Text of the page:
Bitcoin declined for the first time in three days as traders in digital-asset markets and more traditional stocks considered the implications of U.S. President Donald Trump’s latest broadsides against China on the coronavirus and Hong Kong.
Bitcoin (BTC) was changing hands around $9,400 as of 20:00 UTC (4 p.m. ET), slipping less than a percent over the previous 24 hours after a two-day rally when it rose to $9,600 on Thursday from $8,800 early Wednesday.
Some analysts had warned Trump’s White House press conference might include announcement of draconian actions against China that could lead to a deeper rift (giving traders the jitters earlier Friday). That didn't happen, however. While he announced new, targeted sanctions against Chinese officials and directed his administration to revoke special trade exemptions for Hong Kong, he said he would keep a "phase one" trade deal with China intact.
Stocks fell as Trump started speaking Friday afternoon and recovered as he wrapped up his comments and stepped away from the microphone.
“The U.S. has plenty to lose from a severing of economic ties with Hong Kong given that [the U.S.] $297 billion trade surplus during 2009-2018 was the biggest among all trading partners,” Joshua Mahony, senior market analyst at investment platform IG, wrote in a market update Friday.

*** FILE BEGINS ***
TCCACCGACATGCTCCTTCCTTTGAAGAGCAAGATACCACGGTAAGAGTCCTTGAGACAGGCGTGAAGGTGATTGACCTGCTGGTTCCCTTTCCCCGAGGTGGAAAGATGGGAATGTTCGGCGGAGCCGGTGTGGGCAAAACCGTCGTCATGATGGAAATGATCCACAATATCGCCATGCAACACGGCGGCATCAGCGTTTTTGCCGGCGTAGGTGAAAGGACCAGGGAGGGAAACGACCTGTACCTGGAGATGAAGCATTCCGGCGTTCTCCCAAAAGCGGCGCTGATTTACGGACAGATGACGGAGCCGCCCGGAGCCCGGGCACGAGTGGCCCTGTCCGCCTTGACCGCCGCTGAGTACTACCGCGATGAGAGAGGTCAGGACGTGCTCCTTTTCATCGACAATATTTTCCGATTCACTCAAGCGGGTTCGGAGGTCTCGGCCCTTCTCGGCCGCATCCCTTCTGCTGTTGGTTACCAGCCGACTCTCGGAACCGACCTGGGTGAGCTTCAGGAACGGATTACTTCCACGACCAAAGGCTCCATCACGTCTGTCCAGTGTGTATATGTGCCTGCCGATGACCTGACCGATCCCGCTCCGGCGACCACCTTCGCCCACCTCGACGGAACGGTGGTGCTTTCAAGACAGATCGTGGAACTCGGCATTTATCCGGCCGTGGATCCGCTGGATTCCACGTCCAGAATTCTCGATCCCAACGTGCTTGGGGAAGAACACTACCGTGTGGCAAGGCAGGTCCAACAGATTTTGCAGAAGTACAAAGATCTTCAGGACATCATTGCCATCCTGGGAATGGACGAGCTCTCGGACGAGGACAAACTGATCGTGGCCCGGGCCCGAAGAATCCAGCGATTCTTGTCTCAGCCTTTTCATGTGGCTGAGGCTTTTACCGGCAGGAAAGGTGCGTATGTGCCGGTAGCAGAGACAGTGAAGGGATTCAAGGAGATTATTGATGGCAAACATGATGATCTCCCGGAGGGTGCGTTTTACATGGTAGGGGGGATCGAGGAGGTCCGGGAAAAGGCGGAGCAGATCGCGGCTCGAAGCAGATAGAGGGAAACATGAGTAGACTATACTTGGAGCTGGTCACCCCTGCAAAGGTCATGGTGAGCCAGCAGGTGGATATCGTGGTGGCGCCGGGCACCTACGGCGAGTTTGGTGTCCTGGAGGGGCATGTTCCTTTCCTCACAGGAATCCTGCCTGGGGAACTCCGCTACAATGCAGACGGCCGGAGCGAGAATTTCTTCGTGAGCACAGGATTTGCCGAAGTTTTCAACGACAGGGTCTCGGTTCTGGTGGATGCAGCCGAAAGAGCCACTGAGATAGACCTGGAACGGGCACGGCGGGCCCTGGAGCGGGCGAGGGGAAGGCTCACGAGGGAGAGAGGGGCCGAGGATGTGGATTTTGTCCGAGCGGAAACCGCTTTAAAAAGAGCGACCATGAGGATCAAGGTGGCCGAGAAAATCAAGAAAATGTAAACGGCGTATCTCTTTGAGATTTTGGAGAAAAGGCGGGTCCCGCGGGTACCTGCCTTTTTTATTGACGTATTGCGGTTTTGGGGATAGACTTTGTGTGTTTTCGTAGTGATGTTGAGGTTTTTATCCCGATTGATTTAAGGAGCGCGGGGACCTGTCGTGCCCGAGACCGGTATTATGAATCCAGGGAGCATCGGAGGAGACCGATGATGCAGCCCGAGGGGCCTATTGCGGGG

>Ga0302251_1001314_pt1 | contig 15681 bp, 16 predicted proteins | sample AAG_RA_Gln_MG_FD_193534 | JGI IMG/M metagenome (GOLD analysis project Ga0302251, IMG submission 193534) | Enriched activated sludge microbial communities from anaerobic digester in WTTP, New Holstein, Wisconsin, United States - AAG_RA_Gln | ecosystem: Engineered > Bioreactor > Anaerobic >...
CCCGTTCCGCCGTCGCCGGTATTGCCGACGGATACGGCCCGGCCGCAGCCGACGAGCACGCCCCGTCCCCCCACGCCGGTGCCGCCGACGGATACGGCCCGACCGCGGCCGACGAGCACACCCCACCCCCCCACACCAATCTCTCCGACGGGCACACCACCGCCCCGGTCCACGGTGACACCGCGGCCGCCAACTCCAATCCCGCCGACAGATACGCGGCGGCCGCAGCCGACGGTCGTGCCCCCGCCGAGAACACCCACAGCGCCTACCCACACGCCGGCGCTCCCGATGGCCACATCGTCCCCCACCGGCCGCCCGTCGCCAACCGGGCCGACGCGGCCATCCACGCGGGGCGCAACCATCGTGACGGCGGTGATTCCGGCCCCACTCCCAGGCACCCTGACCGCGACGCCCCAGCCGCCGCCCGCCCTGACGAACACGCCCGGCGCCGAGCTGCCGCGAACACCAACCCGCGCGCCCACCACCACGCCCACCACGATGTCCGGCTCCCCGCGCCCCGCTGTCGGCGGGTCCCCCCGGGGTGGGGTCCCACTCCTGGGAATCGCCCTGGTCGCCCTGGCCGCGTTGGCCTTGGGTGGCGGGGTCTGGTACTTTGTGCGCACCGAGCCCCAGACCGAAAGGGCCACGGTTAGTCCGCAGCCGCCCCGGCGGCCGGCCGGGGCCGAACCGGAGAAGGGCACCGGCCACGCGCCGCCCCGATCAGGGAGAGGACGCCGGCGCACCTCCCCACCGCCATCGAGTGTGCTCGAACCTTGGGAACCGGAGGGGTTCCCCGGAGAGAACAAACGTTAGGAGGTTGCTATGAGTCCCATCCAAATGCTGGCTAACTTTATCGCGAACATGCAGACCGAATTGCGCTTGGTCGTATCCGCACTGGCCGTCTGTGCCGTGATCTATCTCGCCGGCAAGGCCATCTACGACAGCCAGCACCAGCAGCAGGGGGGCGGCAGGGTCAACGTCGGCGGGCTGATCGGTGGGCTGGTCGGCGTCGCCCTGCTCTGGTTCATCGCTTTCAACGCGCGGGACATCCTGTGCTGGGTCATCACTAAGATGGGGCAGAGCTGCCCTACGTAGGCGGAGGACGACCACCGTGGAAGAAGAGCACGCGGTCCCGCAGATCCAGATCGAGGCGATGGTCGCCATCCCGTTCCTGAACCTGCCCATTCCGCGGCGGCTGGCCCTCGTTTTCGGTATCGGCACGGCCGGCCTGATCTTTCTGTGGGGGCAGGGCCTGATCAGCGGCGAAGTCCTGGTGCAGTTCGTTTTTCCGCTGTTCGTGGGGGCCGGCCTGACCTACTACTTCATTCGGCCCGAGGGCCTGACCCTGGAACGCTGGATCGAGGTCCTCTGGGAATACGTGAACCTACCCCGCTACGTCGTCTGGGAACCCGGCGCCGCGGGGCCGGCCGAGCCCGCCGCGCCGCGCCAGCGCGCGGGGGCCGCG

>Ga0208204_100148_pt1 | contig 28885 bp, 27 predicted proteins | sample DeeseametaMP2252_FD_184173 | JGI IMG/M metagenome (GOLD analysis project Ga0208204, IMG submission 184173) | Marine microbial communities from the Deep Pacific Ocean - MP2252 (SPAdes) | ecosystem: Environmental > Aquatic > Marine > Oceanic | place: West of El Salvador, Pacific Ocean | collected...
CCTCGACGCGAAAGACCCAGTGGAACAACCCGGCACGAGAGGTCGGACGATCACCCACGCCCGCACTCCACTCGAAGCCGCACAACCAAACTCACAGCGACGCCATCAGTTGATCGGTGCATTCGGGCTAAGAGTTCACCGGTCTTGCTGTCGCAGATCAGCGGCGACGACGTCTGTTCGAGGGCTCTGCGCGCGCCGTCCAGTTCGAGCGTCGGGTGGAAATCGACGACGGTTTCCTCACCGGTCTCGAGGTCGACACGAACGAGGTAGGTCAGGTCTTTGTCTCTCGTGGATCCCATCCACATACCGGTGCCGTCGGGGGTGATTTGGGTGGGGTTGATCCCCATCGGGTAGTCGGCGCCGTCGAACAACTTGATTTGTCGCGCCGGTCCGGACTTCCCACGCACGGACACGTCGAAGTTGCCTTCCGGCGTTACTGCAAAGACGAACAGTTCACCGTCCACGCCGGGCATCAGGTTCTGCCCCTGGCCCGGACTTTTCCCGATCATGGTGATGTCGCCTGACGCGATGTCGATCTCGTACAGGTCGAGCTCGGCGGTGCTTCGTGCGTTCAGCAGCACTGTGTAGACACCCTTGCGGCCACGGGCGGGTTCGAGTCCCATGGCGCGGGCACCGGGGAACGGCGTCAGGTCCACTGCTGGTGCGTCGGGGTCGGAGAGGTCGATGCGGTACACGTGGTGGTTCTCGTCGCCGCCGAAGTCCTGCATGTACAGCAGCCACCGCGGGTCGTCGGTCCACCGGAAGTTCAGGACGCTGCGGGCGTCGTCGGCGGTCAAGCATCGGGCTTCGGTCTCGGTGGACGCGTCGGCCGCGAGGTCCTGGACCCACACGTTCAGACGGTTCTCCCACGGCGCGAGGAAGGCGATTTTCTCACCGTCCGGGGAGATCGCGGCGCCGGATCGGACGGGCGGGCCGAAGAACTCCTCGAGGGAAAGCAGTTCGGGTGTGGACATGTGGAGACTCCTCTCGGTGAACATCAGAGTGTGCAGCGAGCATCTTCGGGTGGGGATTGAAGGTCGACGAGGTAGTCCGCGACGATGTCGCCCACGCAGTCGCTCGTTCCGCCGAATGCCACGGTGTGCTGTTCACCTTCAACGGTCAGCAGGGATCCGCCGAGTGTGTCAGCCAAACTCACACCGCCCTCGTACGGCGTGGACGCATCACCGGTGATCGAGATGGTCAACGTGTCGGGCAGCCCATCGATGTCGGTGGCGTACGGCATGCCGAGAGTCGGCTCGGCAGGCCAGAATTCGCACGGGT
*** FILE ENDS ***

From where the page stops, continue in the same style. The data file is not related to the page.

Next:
In the United States, the S&P 500 index was up by less than a percent.
Bitcoin’s price is holding above its 10-day and 50-day moving averages. Traders studying price charts saw the resilience as bullish, but the anemic trading action could ultimately damp sentiment.
In Europe, the FTSE Eurotop 100 index of the largest stocks by market capitalization ended down 1.7%. In Japan, the Nikkei 225 index was little changed.
Henrik Kugelberg, an independent Swedish crypto trader, said heightened U.S.-China tensions might not be all bad for bitcoin because some Chinese investors might look to shift some of their local currency into alternatives, which could provide a boost for the cryptocurrency.
“The Chinese are buying gold and bitcoin,” Kugelberg noted.
Digital assets on CoinDesk’s big board are mostly in the green Friday. The second-largest cryptocurrency by market capitalization, ether (ETH), gained 2% in 24 hours as of 20:30 UTC (4:30 p.m. ET).
In the commodities sector, oil is making big gains, climbing 5% with a barrel of crude at $35.29 as of press time.
Gold is in the green on the day, with the yellow metal gaining 1% and closing at $1,731 at the end of New York trading.
U.S. Treasury bonds all slipped Friday. Yields, which move in the opposite direction as price, were down most on the two-year bond, in the red 11%.
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